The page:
Choosing and Storing Blueberries

Buy the variety of blueberry that is best suited to your recipe. If you want a tart berry, look for those that have been grown in Maine or are labelled as “wild blueberries.” For a slightly sweeter berry, look for berries that are grown in other areas of the United States or Canada. Varieties of North American blueberries are available in grocery stores and at farmer’s markets from May to October. 

Ripe blueberries should feel firm and have even color. You should not buy blueberries that appear dull, soft, damp, or moldy. Even if the package of blueberries looks good, give it a shake. Ripe blueberries should move around in the package, allowing you to see the blueberries in the center. If the blueberries clump together, they are probably overripe and moldy. 

Blueberries deteriorate quickly when they are exposed to water, so wash them just before you plan to eat them. Ripe berries will last in the refrigerator for three days. 

Fresh From the Freezer

Feel free to freeze your fresh blueberries! Scientists have found that the powerful antioxidants in blueberries are not damaged by freezing. Blueberries that were frozen for up to six months still had the same amount of antioxidants as freshly picked blueberries! This is great news, because frozen fruit is often less expensive than fresh when it is out of season. Whether you live in a region that cultivates blueberries or not, you can enjoy them at an affordable price, any time of year!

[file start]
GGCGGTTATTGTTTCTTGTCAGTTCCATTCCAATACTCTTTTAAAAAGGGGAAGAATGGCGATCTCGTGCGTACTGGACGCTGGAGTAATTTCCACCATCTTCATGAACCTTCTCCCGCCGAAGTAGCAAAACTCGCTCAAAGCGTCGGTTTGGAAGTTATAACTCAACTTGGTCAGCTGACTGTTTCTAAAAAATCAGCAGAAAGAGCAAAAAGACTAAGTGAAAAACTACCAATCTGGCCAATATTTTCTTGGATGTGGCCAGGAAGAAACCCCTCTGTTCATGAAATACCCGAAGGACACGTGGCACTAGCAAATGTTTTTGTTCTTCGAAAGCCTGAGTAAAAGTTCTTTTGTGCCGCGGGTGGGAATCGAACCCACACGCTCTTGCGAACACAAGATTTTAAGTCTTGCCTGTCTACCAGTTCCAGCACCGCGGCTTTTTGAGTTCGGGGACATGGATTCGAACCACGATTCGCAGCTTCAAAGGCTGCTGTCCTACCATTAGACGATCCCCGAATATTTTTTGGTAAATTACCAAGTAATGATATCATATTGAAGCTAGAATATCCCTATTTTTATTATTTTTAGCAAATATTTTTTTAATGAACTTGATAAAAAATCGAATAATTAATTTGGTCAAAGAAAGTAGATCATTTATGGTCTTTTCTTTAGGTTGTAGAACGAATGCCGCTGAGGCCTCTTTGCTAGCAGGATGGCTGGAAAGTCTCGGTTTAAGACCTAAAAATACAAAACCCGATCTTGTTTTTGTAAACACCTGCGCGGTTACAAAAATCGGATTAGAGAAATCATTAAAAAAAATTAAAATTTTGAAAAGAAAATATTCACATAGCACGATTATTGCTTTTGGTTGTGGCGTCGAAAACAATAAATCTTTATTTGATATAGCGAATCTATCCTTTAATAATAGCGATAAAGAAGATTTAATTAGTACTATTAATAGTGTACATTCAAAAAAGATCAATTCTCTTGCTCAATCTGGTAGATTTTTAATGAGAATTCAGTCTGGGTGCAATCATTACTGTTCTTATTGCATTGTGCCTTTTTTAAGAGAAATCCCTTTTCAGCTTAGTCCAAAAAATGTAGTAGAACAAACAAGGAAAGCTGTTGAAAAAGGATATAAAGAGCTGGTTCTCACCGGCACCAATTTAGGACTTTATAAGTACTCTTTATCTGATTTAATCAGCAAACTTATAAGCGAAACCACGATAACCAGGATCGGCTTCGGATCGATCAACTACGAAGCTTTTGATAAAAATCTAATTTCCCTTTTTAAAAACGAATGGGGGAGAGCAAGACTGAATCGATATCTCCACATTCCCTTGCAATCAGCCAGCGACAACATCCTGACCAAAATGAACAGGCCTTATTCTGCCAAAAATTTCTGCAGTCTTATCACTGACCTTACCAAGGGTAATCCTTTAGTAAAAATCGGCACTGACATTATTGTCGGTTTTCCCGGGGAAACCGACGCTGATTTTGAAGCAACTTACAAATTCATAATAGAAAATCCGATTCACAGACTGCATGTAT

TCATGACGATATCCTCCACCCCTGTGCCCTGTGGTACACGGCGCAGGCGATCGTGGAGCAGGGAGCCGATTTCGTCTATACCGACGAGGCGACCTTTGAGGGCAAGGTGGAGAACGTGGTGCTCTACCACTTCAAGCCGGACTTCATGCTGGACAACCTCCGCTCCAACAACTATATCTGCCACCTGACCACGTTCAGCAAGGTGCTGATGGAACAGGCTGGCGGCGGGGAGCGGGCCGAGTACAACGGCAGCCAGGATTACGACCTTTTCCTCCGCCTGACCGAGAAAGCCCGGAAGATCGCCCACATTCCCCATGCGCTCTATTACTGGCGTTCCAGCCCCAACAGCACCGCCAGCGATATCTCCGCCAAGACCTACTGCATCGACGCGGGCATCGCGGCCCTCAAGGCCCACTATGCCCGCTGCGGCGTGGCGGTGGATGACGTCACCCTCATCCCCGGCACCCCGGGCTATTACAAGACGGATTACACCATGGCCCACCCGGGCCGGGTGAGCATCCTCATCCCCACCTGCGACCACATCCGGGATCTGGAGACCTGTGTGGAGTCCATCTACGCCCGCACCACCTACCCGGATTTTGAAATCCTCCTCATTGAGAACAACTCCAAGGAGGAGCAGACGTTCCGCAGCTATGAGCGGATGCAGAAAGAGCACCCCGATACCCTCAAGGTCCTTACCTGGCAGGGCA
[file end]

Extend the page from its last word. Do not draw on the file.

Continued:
If you are buying frozen blueberries at the grocery store, shake the bag before adding it to your cart. If there is a large clump of berries, choose a different bag. When frozen berries clump together, it usually indicates that they have thawed and refrozen. This can damage the blueberry’s texture. 

Freezing your own blueberries is easy. Spread clean, stemmed blueberries on a cookie sheet and place them in the freezer. After they are fully frozen, move them to a zip top bag and store them for up to six months in the freezer.

Be sure to thaw and drain frozen blueberries before adding them to salads or other recipes in which they will be eaten raw. Blueberries can be added frozen to baked recipes. Be sure that all of the stems have been removed before adding them to your filling or folding them into your batter.


Blueberry Muffins:

Maine Blueberry Muffins

Bonnie’s Blueberry Muffins

My Mom’s Blueberry Muffins

Buttermilk, Bran & Blueberry Muffins

Oatmeal Blueberry Muffins

Banana Blueberry Muffins

Citrus Blueberry Muffins

Blueberry Ginger Muffins

Oat Bran Blueberry and Nut Muffins

Jumbo Blueberry Muffins

Blueberry Pancakes:

Blueberry Sauce

Blueberry Buckwheat Pancakes

Whole Wheat Blueberry Pancakes

Breakfast Blueberry Ricotta Pancakes

Blueberry Sour Cream Pancakes

Whole Wheat Blueberry Yogurt Pancakes

Blueberry Pecan Pancakes

Blueberry Buttermilk Pancakes

Fluffy Blueberry Buttermilk Pancakes

Blueberry Coffee Cakes:

Blueberry Streusel Cake

Blueberry Brunch Cake

Blueberry Peach Coffee Cake

Blueberry Oatmeal Breakfast Cake

Blueberry Cream Cheese Coffeecake

Best Blueberry Coffee Cake

Blueberry and Sour Cream Coffeecake

Overnight Blueberry Coffee Cake

Blueberry Bread:

Blueberry-Lemon Tea Bread

Lemon Blueberry Loaf

Betty’s Blueberry Banana Bread

Blueberry Orange Nut Bread

Blueberry Muffin Bread

Blueberry Bread

Brunch Favorites:

Blueberry Cinnamon Rolls

Blueberry Fritters

Lemon Blueberry Biscuits

Blueberry French Toast

Low-fat Blueberry French Toast

Two Wheat Crepes with Blueberry Sauce

Blueberry Breakfast Bars

Blueberry Scones

Blueberry Oatmeal Drop Biscuits

Blueberry Parfait